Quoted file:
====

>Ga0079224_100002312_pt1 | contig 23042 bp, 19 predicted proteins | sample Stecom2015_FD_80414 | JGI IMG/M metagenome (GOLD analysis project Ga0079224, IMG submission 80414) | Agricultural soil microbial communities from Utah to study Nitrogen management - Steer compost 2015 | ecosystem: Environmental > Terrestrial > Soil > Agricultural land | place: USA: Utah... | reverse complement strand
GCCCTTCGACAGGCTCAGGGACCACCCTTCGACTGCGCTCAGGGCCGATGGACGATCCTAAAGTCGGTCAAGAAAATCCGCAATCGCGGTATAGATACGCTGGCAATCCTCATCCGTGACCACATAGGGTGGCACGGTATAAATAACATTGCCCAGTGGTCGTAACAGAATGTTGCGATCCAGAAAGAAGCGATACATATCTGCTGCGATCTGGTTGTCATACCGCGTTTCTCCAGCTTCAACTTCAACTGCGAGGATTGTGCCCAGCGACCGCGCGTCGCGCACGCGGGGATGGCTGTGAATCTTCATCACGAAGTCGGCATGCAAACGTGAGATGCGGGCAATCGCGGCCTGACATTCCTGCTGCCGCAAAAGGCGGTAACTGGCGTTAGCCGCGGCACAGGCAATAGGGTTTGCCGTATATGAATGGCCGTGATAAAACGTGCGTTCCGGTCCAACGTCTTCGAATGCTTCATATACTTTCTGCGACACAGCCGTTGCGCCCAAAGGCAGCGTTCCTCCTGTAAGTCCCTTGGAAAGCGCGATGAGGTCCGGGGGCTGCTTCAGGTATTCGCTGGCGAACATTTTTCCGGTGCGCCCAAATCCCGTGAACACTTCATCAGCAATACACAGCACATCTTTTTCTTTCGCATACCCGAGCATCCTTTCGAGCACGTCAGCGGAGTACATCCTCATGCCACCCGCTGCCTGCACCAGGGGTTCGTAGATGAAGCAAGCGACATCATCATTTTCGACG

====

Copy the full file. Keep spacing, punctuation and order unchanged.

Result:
>Ga0079224_100002312_pt1 | contig 23042 bp, 19 predicted proteins | sample Stecom2015_FD_80414 | JGI IMG/M metagenome (GOLD analysis project Ga0079224, IMG submission 80414) | Agricultural soil microbial communities from Utah to study Nitrogen management - Steer compost 2015 | ecosystem: Environmental > Terrestrial > Soil > Agricultural land | place: USA: Utah... | reverse complement strand
GCCCTTCGACAGGCTCAGGGACCACCCTTCGACTGCGCTCAGGGCCGATGGACGATCCTAAAGTCGGTCAAGAAAATCCGCAATCGCGGTATAGATACGCTGGCAATCCTCATCCGTGACCACATAGGGTGGCACGGTATAAATAACATTGCCCAGTGGTCGTAACAGAATGTTGCGATCCAGAAAGAAGCGATACATATCTGCTGCGATCTGGTTGTCATACCGCGTTTCTCCAGCTTCAACTTCAACTGCGAGGATTGTGCCCAGCGACCGCGCGTCGCGCACGCGGGGATGGCTGTGAATCTTCATCACGAAGTCGGCATGCAAACGTGAGATGCGGGCAATCGCGGCCTGACATTCCTGCTGCCGCAAAAGGCGGTAACTGGCGTTAGCCGCGGCACAGGCAATAGGGTTTGCCGTATATGAATGGCCGTGATAAAACGTGCGTTCCGGTCCAACGTCTTCGAATGCTTCATATACTTTCTGCGACACAGCCGTTGCGCCCAAAGGCAGCGTTCCTCCTGTAAGTCCCTTGGAAAGCGCGATGAGGTCCGGGGGCTGCTTCAGGTATTCGCTGGCGAACATTTTTCCGGTGCGCCCAAATCCCGTGAACACTTCATCAGCAATACACAGCACATCTTTTTCTTTCGCATACCCGAGCATCCTTTCGAGCACGTCAGCGGAGTACATCCTCATGCCACCCGCTGCCTGCACCAGGGGTTCGTAGATGAAGCAAGCGACATCATCATTTTCGACG